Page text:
Overview of Bell's Palsy

Bell's palsy is a form of temporary facial paralysis resulting from damage or trauma to one of the two facial nerves that is known as the seventh cranial nerve. The paralysis causes distortion of facial features and interferes with normal facial function, such as closing the eyes, chewing, and eating.

The onset of Bell's palsy usually is sudden. Many people wake up in the morning and find that one side of their face is paralyzed. Patients often fear that they have suffered a stroke, but Bell's palsy is not related to stroke. Milder symptoms include tingling around the lips or a dry eye, and usually progress quickly, reaching maximum severity in 48 hours or less.

Bell's palsy is named for Sir Charles Bell, a Scottish surgeon who studied the nerve and its innervation of the facial muscles approximately 200 years ago.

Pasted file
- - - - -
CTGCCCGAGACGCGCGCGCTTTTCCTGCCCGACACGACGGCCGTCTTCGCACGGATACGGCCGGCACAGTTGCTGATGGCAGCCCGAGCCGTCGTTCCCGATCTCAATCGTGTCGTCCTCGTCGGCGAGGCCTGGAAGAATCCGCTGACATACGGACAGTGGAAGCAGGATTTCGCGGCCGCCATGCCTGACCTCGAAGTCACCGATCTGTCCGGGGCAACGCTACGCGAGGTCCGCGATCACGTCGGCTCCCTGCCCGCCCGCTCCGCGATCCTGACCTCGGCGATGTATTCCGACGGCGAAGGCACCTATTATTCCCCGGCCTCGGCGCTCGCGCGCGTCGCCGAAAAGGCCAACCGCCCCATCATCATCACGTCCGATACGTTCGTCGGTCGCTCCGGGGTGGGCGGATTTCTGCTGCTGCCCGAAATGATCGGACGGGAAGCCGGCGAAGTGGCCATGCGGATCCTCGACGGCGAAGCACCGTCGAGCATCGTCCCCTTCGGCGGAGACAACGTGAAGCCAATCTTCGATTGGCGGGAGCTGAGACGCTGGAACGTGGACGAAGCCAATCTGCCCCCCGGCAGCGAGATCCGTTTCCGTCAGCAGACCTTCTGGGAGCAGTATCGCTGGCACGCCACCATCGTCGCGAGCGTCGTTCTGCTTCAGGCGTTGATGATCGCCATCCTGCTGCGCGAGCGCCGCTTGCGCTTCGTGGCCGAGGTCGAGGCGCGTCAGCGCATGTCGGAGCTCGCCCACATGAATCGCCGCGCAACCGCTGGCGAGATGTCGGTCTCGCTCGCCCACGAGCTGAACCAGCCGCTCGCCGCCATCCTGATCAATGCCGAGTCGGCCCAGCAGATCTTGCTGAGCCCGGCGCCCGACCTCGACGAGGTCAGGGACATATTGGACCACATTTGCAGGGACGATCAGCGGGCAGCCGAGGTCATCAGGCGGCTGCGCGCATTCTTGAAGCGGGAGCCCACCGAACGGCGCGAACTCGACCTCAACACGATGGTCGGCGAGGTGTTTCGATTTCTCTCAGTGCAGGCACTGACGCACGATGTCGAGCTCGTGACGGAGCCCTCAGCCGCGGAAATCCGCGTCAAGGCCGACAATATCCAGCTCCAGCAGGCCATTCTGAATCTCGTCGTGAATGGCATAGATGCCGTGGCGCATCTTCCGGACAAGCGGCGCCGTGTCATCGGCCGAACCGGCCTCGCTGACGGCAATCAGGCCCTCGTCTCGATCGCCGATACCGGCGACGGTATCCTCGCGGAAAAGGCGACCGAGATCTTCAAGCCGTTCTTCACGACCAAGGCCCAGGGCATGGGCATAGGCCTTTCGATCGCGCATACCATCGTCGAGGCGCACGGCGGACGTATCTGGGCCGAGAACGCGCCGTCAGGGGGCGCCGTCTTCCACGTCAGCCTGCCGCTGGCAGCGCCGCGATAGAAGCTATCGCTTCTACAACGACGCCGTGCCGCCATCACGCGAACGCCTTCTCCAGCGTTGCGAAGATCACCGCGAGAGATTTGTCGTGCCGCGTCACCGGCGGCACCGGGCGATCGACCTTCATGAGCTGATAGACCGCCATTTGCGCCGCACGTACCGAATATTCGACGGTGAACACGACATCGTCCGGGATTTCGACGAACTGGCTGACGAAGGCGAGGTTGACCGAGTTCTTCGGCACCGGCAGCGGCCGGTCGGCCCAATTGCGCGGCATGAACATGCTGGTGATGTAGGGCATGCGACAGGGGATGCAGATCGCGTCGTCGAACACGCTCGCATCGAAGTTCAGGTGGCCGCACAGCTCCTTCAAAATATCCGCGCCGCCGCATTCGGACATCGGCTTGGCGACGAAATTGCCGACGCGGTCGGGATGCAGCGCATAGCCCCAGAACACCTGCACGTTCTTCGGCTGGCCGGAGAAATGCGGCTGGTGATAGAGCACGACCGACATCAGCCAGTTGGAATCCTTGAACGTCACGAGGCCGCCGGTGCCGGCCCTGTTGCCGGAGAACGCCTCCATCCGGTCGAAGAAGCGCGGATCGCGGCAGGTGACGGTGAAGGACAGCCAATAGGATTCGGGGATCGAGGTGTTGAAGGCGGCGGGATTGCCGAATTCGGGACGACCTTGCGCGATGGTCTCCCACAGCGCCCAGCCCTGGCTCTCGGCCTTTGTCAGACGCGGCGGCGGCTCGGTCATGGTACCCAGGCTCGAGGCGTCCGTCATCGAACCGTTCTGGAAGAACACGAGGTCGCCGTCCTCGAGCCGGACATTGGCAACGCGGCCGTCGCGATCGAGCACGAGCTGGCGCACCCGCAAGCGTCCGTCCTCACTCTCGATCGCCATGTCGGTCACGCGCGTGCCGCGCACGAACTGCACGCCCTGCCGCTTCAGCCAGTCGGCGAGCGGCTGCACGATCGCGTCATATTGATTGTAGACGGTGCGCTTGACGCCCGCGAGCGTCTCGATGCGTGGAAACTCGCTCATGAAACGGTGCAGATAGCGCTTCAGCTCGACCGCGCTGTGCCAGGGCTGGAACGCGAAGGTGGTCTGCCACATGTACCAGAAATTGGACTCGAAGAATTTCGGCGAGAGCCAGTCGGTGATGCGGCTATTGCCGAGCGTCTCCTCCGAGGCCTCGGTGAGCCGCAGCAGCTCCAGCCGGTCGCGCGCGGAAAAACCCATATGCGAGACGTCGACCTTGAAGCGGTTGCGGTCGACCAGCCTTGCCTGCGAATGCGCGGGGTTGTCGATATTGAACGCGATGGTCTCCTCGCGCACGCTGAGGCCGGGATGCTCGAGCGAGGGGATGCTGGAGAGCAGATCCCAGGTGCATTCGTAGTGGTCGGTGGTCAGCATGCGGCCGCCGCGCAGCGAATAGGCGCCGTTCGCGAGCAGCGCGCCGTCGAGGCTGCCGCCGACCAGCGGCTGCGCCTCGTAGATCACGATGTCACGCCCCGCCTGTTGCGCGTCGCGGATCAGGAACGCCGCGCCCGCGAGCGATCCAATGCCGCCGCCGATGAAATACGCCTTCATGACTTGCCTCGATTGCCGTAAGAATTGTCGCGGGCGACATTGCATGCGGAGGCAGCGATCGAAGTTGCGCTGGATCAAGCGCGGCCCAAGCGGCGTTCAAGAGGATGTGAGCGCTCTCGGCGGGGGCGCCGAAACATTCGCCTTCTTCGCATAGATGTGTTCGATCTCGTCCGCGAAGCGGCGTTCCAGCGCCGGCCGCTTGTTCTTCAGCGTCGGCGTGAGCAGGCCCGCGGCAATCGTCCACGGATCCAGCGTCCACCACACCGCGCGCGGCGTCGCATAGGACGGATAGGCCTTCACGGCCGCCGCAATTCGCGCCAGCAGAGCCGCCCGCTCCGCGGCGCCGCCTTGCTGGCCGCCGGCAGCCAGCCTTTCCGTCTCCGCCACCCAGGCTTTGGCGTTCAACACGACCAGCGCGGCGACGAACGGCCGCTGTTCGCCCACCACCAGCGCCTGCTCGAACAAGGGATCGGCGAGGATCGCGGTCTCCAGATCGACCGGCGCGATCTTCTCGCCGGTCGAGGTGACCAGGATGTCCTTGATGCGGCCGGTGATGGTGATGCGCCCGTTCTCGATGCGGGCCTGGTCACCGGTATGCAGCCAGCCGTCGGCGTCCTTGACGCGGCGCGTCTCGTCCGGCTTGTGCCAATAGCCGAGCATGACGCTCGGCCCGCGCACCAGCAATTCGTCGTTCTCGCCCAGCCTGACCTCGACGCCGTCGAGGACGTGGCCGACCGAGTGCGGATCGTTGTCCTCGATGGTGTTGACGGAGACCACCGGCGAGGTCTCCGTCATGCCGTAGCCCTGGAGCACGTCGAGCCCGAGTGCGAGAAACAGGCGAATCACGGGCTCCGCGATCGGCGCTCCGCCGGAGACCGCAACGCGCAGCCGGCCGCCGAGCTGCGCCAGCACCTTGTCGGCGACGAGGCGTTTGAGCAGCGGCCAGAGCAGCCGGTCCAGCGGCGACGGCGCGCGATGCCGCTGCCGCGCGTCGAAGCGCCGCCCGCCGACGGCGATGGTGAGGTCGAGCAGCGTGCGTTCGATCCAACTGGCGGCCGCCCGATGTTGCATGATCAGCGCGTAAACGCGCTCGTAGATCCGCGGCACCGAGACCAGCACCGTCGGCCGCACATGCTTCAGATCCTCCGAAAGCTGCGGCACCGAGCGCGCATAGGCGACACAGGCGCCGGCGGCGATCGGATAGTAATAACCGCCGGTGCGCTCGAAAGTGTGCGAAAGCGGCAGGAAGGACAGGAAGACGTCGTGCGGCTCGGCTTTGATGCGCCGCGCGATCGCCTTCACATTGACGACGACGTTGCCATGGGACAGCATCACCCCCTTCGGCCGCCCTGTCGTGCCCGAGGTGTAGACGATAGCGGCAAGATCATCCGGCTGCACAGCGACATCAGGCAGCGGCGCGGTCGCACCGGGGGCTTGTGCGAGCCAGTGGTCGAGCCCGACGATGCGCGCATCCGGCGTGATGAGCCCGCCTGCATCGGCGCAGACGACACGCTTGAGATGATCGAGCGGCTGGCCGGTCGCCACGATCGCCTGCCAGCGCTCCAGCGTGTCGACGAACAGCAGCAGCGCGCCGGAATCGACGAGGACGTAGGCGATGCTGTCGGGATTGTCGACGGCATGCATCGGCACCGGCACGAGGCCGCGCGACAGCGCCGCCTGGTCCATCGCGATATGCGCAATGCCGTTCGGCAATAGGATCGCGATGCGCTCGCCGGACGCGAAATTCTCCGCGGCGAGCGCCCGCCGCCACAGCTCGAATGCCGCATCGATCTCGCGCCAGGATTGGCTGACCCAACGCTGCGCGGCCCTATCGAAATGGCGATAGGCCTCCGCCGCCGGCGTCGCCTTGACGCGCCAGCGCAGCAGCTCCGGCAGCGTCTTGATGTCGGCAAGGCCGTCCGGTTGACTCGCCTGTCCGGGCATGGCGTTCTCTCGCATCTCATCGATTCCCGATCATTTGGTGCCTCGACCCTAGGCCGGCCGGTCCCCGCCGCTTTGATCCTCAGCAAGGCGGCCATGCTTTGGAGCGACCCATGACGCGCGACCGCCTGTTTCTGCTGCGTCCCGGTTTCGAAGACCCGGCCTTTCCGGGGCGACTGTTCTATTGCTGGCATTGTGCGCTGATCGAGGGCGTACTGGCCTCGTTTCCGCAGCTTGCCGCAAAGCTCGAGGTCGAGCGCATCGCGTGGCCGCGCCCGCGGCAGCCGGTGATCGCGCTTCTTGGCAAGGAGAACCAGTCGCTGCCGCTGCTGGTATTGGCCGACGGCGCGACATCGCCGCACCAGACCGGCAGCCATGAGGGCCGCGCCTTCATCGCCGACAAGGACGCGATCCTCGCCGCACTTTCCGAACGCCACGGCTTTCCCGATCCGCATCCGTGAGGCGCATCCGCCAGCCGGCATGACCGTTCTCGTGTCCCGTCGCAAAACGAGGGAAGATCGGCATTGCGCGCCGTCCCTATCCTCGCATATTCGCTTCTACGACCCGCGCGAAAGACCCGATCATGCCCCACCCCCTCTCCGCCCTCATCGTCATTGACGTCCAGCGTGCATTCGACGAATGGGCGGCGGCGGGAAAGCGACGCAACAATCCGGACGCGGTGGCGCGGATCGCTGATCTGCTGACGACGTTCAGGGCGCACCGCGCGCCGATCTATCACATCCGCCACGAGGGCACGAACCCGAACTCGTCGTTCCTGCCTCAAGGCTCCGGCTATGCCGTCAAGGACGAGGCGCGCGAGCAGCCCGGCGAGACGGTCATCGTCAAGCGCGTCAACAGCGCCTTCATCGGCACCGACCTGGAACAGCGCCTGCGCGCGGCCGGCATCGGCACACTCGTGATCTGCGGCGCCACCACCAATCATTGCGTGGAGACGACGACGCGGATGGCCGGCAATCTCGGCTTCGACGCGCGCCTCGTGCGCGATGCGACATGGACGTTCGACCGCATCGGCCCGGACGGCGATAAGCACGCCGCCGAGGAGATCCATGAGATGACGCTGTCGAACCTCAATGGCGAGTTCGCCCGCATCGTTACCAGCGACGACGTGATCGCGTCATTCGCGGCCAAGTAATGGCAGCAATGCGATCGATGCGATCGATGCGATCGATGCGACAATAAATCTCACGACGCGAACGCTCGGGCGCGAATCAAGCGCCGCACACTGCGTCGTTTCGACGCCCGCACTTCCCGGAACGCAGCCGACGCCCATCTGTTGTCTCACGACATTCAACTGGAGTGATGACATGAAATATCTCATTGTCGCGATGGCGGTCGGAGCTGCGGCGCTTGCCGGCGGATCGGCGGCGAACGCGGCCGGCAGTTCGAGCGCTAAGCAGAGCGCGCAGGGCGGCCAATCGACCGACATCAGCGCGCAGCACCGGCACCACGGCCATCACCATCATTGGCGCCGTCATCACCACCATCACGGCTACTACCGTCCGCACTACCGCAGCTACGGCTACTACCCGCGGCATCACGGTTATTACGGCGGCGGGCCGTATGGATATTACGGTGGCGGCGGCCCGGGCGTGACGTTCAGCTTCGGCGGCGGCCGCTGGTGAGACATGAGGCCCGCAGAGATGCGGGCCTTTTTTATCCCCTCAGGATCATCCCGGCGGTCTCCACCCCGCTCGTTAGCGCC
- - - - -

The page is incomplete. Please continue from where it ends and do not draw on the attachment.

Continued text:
Facial Nerve Anatomy

The facial nerve controls the muscles that move the eyebrows, close the eyes, and move the mouth and lips. It also controls the tear glands, one of the salivary glands, and the taste buds in the front of the tongue.

Electrochemical signals are relayed between the brain and many facial muscles by 7000 nerve fibers that comprise the facial nerve. When the facial nerve is damaged, as in Bell's palsy, the action of each nerve fiber is disrupted. Because the facial nerve controls several functions, several symptoms occur.

Incidence & Prevalence of Bell's Palsy

Bell's palsy affects about 40,000 people in the United States every year. It affects approximately 1 person in 65 during a lifetime. Worldwide statistics indicate a frequency of about .02% of the population.

Bell's palsy is more commonly seen in young adults, and persons of Japanese descent have a slightly higher incidence of the condition. Bell's palsy is the most common cause of facial paralysis worldwide and one of the most common neurological disorders involving a cranial nerve.

Incidence of Bell's palsy in males and females, as well as in various races, is approximately the same. The severity of the condition (e.g., mild, severe), and the rate of recovery also is equal.

Publication Review By: Tha T. U, M.D.; Stanley J. Swierzewski, III, M.D.

Published: 02 Jan 2000

Last Modified: 20 May 2011